Puff, Puff…Pass

Mia Scher and Emily Zhu

It’s been about 30 years since Nancy Reagan preached the slogan “Just Say No” to discourage children from engaging in illegal recreational drug use. In 2019, we are in a stalemate. Teenagers are facing challenges that did not exist a generation ago and for parents, it is not enough to just keep a watchful eye on their kids. And while many are using this magazine to hide the clouds they just formed with their Juul or wax pen in the back of third period right now, the reality is that 100 people die every day from drug overdose, a rate that has tripled in the past 20 years.

Drug pushers like Juul and PAX have found a way to stretch their hands into every home in America, grasping teenagers and hurling them into the clutches of attraction through branding nicotine devices with cool names, shapes and flavors. Advertisements are causing digital peer pressure to be a growing problem.

“The thing with peer pressure is that it’s honestly a culture, like it’s not like ‘Oh come on, don’t be a wimp, come have a joint with us,’” a high school student in the Bay Area said. “It’s like, on Snapchat, you see that everyone’s doing it anyways.”

Despite popular belief, the weeklong online health course sandwiched between our summer lifeguarding job and family trip to Hawaii is not teaching us the bulk of our drug education. Rather, we are learning from Mac Miller, Cory Monteith, Amy Winehouse and the ever-lengthening list of celebrities who have died from overdoses. It’s a broken record. We mourn for a few weeks, cover their social media pages with heart emojis until we move on, and then the cycle repeats itself.

And the solution to this isn’t to tell teens “Just Say No” like our former FLOTUS once did.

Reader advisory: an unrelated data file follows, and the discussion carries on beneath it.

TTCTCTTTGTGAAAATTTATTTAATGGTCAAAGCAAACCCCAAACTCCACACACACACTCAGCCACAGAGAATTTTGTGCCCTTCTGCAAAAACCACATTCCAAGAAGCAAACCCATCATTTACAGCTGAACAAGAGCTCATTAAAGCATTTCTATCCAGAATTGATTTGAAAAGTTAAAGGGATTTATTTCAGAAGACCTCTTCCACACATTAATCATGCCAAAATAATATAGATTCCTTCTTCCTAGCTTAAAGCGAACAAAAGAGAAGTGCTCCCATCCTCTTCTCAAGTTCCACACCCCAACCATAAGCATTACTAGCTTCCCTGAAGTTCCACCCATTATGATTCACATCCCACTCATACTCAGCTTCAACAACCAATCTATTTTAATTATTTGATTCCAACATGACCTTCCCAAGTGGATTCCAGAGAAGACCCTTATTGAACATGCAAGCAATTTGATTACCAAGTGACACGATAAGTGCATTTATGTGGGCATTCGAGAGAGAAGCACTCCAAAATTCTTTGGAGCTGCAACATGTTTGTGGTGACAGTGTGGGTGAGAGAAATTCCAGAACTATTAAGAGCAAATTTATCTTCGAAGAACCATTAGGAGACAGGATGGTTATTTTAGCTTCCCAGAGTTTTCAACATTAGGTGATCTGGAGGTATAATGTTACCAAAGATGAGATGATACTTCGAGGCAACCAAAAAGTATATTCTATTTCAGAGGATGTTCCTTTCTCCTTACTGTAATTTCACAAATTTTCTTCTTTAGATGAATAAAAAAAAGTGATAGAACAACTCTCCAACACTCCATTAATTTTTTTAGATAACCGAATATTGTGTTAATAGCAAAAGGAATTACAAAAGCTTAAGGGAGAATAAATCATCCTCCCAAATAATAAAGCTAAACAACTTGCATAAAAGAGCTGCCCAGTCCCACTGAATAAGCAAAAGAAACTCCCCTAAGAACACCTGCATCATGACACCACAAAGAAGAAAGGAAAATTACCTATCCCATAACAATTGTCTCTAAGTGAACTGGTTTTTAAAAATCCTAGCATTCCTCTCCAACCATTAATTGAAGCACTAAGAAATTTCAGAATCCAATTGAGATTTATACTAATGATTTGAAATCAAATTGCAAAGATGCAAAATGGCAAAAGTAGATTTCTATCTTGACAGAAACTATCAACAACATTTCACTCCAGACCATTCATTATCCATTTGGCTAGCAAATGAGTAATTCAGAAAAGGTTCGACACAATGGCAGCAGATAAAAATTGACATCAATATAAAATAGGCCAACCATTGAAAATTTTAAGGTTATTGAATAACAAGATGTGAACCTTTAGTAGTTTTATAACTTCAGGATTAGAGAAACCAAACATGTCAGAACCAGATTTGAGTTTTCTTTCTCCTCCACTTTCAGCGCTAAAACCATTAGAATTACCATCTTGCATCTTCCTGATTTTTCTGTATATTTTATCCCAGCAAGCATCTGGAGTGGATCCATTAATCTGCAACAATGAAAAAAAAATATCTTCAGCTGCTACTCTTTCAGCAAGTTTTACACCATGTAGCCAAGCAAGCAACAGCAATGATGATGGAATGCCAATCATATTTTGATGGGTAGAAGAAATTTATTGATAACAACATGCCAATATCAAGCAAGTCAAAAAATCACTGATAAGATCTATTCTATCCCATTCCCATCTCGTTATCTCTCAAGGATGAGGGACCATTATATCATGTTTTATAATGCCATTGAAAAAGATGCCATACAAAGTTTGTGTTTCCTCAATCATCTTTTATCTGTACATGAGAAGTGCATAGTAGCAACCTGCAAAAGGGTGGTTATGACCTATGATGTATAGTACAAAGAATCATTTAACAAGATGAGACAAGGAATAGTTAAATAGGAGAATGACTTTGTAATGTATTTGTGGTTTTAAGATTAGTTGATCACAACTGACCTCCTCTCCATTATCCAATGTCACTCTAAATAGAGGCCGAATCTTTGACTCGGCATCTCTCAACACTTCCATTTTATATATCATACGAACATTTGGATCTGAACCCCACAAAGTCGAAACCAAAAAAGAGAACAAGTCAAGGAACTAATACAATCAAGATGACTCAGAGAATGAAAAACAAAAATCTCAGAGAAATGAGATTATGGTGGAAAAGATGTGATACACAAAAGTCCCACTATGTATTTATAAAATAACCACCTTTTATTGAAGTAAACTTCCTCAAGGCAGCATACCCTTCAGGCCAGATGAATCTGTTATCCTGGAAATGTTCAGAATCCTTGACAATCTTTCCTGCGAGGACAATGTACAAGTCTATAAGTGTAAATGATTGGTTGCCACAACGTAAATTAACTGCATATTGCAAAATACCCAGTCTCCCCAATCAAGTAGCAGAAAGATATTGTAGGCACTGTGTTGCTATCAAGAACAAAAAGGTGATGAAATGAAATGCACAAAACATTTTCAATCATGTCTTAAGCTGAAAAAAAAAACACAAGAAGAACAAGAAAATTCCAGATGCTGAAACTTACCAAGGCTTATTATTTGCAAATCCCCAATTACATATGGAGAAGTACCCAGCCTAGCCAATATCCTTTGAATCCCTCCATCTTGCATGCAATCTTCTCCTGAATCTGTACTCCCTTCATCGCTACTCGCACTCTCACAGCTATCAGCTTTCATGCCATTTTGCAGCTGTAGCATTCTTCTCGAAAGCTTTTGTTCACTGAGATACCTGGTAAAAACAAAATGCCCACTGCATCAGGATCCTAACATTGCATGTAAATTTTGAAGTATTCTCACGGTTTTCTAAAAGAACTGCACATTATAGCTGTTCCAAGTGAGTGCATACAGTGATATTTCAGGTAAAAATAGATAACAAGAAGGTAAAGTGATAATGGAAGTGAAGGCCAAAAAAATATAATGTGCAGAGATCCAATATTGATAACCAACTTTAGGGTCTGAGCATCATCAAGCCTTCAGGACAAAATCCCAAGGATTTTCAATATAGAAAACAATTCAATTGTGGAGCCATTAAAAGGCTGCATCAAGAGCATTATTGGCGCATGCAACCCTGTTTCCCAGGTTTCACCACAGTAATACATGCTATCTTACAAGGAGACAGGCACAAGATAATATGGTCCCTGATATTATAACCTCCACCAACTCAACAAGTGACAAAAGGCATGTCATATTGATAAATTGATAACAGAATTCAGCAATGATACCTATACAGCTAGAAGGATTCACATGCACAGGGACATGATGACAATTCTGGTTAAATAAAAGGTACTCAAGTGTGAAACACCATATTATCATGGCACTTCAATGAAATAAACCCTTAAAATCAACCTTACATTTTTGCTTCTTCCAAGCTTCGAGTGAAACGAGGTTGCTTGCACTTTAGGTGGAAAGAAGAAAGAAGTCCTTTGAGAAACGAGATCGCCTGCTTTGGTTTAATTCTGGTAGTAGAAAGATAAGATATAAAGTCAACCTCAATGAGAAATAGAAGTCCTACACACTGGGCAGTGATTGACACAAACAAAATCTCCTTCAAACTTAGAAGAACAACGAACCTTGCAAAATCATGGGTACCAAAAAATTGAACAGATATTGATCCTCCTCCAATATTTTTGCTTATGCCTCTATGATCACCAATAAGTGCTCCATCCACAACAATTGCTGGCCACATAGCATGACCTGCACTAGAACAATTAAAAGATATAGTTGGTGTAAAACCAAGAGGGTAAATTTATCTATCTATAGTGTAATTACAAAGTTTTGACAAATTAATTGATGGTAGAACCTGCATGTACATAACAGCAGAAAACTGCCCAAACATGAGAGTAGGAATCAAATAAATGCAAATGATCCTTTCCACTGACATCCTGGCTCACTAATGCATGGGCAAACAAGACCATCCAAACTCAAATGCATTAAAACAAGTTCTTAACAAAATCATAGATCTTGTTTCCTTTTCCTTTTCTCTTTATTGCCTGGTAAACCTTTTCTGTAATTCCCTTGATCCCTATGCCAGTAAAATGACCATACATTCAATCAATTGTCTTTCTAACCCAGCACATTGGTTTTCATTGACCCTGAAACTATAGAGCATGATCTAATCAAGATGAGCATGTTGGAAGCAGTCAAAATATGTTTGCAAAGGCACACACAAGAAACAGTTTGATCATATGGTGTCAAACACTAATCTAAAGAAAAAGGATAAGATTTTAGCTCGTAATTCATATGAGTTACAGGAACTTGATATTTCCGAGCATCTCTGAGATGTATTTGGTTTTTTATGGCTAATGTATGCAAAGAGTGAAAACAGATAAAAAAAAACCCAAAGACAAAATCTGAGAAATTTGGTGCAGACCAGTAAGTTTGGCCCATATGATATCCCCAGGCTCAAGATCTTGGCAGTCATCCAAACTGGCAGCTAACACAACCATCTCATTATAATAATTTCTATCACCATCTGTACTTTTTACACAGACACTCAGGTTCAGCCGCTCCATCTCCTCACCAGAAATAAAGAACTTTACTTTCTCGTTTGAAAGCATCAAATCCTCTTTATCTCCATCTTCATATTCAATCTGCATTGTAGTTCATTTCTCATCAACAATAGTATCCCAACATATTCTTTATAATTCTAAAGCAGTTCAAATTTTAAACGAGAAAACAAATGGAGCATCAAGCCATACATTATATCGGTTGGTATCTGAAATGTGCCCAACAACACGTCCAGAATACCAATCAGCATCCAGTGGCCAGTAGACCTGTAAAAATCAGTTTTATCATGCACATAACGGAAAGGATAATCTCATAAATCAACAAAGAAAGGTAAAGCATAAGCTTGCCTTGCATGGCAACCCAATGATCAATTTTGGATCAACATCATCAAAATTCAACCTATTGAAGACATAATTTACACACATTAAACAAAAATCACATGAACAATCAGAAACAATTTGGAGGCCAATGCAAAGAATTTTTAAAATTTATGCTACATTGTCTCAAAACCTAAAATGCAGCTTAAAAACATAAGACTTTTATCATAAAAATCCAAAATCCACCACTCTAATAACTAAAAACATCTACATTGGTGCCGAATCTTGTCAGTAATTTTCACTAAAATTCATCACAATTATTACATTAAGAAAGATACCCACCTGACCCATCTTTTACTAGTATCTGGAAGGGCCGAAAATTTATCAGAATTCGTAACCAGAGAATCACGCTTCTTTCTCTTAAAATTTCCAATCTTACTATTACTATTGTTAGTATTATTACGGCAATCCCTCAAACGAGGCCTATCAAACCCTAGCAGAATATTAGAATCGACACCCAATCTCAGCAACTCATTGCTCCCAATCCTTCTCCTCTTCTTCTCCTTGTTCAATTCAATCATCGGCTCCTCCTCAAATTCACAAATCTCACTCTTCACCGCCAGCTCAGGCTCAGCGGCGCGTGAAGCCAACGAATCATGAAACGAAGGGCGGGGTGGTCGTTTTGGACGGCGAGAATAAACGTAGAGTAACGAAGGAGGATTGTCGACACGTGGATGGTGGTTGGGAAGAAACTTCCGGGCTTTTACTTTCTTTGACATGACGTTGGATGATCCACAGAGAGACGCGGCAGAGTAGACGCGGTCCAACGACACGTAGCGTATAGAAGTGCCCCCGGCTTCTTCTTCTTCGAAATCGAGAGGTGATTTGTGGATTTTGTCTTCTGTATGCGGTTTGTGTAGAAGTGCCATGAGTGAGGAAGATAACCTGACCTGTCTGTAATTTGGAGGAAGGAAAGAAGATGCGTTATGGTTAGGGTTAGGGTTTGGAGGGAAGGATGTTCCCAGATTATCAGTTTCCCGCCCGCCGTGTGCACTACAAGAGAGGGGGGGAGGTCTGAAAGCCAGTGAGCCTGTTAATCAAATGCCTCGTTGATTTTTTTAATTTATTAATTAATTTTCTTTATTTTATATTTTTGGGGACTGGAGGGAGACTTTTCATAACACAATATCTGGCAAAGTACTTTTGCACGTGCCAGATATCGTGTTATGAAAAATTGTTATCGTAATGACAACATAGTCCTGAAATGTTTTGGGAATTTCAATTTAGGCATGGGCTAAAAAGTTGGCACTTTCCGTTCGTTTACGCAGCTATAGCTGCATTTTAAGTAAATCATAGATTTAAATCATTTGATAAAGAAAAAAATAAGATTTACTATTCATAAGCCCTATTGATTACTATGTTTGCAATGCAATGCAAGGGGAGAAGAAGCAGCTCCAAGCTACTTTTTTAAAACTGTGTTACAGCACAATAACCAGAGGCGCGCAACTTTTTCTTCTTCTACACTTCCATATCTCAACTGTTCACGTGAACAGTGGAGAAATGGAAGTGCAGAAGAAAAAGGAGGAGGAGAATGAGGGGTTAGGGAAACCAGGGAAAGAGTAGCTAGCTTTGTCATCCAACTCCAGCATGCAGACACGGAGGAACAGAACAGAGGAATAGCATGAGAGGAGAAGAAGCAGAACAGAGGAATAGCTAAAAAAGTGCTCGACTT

“I don’t say, ‘if you take drugs, you’re going to die.’ In fact, I explicitly say, you probably won’t,” health teacher Vickie Christensen said. “There have been people where, the first time they did a drug, they did [die], but they’re the exception, not the rule.”

While the health department at Los Altos addresses hard drugs like heroin, some may say that the time frame of drug education for teens is too late. While, the majority of students at Los Altos don’t take health at school, even if they did, that’s still not enough time to cover everything about drugs as well as other necessary topics.

“I had jokingly talked about having health and then AP health, where the AP stands for ‘applied’ where we take the knowledge that we’ve learned and now we apply it to our life,” Christensen said. “Or go more in-depth in certain topics because we just don’t have time [in the semester course]. [Taking Health] as a sophomore for some students is still going to be too late. Some students experiment as early as third grade.”

The issue of drug addiction does not sprout with average teenagers looking to let loose after a tough week at school, but rather from the issue of mental health. Teenagers continue to deal with various mental issues, with no help from a therapist, or even parent. So how do we tell kids struggling with mental health to turn down a substance that promises to make them feel better, or in simpler terms, ‘Just say no’?

“Most people end up connecting with people that they feel some kinship to. Whether it’s something like being Jewish, or an athlete, or somebody who’s struggling,” former Los Altos parent of a kid who has suffered addiction and drug abuse said. “Then you end up with a group of kids who are struggling with some emotional mental health issues who are all trying to escape [through the use of drugs].”

At every second of our life, we have access to information. Eight-year-olds can watch YouTube videos of people tripping on LSD and high schoolers can spend hours scrolling through Reddit pages on Xanax or shrooms. So what is the solution to this? Addiction experts advise parents not to leave drug education up to the schools alone. Starting communication about this area early and continuing through college could save a child’s life.

“If there’s not a cultural norm around talking about drugs, what do you look for talking about issues around mental health?” a former Los Altos parent of a child who has suffered addiction and drug abuse said. “What are you looking for to know if your kids [are] struggling to be able to get them to a therapist or do some kind of intervention before the self-medication can even start? Schools have to be willing and parents have to be willing. I think a lot of times people just [think] unless it’s a problem, why attend to it. But then, by the time it is a problem, it’s too late.”